Self Help, Who Needs It? / by Chris Hubbard

I was hanging out in the bookstore with my friend the other day, when we found ourselves in the massive self-help section. My friend suddenly looked at me, with a perplexed look on her face and said “Isn’t it weird that people actually buy these kinds of books? I mean, who needs someone else telling them what to do?”

I was shocked, and a bit embarrassed. I looked at her and said, in a surprised tone, “no, I don’t think its weird at all. I buy these kinds of books all the time.” Judging by the sheer quantity of books in this section, I was confident I wasn't the only one.

So who needs self-help anyways? And what does that mean? 

In a famous speech to the graduating class of West Point military academy, Ayn Rand asked the question “Philosophy, who needs it"

Her message was, everyone needs it. Because everyone needs to answer 3 major questions in life. Where am I? how do I know it? What should I do? These questions can be personalised with questions like Who am I?, How do I know it? How do I communicate with those around me? The problem, she suggests, is that many people simply evade trying to answer these questions in the first place, and in-turn miss out on incredible opportunities to raise their own competence, and get more value out of the time they are already spending.

This isn’t only applicable to people. large organisations and brands benefit from developing clear philosophies, or should we say, strategies which work to answer these very questions in specific business terms.

It’s not so much about needing someone to tell you what to do. In the end we make our own decisions about what’s ultimately right for us, but it goes without saying that leveraging the knowledge and expertise of those around us has proven value. Self-help is just another way of choosing to listen.

I once came across a book titled “Feel the Fear and Do It Anyways” by Susan Jeffers. I loved the title, so I bought it, and it turned out to have an extraordinary decision making strategy inside that I desperately needed at the time. You see, after living in Taiwan for a year, I was trying to decide weather to stay-put or move back to the states. It was a difficult decision for me. If I moved back to the states I could have my old job back, but I’d be feeling like I gave up on my dream of living abroad. If I stayed in Taiwan, I’d be living my dream, but maybe sacrificing a better career choice. I became paralyzed with indecision.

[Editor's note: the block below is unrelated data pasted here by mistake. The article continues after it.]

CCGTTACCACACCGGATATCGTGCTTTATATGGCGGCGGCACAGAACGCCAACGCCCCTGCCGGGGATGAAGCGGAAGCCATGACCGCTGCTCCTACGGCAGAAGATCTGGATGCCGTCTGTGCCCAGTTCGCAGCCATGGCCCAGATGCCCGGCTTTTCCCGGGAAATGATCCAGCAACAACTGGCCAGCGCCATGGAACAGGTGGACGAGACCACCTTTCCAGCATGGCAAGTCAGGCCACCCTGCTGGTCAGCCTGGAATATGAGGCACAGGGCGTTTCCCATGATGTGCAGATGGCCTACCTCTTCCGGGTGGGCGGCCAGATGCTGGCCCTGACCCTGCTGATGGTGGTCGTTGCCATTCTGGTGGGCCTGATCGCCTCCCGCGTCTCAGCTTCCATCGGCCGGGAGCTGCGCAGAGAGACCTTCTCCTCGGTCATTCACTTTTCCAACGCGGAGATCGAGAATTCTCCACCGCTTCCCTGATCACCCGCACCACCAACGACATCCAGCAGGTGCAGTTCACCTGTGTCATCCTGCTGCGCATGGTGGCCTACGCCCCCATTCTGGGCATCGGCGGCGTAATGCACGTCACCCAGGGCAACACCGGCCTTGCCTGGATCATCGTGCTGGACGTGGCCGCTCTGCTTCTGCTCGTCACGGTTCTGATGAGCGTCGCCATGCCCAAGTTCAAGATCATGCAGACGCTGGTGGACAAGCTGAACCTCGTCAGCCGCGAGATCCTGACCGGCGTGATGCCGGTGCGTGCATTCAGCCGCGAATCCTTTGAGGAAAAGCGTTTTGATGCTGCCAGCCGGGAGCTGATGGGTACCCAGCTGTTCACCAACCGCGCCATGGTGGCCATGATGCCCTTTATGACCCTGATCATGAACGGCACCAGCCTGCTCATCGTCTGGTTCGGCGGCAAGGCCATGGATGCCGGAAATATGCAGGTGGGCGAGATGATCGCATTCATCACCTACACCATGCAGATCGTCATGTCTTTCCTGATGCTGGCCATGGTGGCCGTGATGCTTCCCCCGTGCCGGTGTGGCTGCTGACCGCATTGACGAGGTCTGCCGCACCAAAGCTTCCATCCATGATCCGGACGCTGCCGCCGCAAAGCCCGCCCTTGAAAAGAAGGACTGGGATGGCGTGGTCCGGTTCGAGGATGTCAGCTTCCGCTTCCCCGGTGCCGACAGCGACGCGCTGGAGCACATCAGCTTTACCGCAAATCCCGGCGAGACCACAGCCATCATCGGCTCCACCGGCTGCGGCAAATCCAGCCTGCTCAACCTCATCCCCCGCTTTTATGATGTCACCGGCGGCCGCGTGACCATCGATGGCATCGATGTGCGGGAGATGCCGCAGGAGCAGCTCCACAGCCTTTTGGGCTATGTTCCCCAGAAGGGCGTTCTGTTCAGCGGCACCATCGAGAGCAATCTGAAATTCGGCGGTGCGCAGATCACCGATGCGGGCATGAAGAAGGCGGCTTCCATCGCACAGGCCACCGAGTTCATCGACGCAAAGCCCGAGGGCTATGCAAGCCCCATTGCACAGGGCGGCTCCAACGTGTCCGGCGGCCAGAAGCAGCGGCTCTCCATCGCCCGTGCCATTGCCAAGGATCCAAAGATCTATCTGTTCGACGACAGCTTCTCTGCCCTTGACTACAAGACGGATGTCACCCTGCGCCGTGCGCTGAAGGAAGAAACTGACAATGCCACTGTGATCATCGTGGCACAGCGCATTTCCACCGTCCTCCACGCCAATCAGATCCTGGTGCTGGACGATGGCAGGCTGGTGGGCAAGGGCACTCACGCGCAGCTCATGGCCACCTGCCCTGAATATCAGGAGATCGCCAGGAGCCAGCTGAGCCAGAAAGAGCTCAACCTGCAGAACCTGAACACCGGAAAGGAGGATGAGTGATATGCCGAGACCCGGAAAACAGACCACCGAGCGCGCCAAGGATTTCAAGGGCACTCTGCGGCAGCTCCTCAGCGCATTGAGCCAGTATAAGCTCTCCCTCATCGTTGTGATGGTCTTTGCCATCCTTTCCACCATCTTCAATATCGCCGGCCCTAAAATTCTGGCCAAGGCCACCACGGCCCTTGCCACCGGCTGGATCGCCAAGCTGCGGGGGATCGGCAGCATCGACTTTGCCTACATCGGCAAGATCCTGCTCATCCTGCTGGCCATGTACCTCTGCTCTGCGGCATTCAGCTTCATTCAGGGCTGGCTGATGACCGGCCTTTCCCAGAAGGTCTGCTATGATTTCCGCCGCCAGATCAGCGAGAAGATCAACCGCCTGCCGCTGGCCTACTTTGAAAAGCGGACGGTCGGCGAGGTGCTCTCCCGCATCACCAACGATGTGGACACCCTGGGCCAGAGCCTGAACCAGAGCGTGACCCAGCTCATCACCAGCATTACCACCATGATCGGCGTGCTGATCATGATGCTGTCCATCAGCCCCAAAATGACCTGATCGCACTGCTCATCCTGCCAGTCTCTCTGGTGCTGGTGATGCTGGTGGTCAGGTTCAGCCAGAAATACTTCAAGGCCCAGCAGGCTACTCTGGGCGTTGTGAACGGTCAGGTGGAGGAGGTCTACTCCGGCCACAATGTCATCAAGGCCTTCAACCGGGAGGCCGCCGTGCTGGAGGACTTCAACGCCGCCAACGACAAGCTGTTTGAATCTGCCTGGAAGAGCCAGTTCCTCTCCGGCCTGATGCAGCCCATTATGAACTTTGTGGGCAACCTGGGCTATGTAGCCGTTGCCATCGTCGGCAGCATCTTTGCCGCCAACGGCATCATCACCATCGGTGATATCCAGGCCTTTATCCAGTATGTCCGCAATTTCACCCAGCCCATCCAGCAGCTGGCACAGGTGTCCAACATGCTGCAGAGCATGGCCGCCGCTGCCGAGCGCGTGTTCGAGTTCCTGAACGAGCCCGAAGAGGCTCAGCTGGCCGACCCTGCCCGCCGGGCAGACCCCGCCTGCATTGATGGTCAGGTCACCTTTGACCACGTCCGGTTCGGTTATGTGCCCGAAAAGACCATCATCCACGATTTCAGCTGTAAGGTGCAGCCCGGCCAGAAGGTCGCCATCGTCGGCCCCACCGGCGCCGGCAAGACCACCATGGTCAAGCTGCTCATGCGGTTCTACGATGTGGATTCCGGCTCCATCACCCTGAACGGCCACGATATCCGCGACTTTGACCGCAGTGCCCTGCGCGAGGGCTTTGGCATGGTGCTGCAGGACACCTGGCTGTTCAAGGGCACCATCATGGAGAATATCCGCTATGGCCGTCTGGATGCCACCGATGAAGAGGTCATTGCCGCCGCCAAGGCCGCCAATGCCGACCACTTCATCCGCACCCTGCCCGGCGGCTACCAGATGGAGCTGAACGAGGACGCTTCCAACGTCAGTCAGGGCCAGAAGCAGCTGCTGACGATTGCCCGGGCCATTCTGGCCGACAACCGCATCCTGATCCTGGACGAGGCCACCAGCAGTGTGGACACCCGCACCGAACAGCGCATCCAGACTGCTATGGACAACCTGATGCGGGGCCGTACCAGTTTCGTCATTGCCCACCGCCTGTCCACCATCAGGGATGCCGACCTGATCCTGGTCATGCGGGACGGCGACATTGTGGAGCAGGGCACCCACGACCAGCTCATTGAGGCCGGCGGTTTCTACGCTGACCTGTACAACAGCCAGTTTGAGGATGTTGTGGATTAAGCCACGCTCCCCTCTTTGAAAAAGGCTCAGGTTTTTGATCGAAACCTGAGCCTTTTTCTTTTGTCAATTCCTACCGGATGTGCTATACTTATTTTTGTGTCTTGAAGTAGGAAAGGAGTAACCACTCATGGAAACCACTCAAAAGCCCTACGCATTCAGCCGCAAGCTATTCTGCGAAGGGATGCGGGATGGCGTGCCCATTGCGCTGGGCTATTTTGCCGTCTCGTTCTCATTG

Susan’s book illustrated the reason why many of us, including large organisations, find ourselves in decision traps like this. When faced with difficult decisions we tend to make lists of the pros and cons, either literally or mentally. This we’ve been taught will help us to make the best decision. Unfortunately, we end up focusing on the cons which paralyse us into inaction since both decisions inevitably look like bad ones. Susan suggest a different strategy. Make a list of pros, forget about the cons. This will allow you to see each decision as a good one, each with different benefits. My decision to stay became easy because I had a new strategy that I didn’t have before.

Could I have developed this strategy myself? Maybe. But why waste time when I can benefit from the knowledge and expertise of someone who can help right now.

Imagine if Steve Jobs had never worked for Atari, or Nike had never sought out the advertising expertise of Wieden+Kennedy. These people and organisation might be in very different places had they not learned from and leveraged the expertise of others.

For most of us, it’s far too easy to become bogged down in the complexities of our day to day lives and engrained ways of thinking. It’s hard to step outside of ourselves. We forget that there are sometimes better or more effective ways of doing things. Self-help books are like mini consultant sessions that work to pull us out of our own heads and show us alternatives strategies. We all need self-help, just like all companies and brands need strategic direction for better business. 

So next time you find yourself passing through the self-help section of your local bookstore, slow down and take a second look, you might find something that reveals a powerful insight for improving your life today.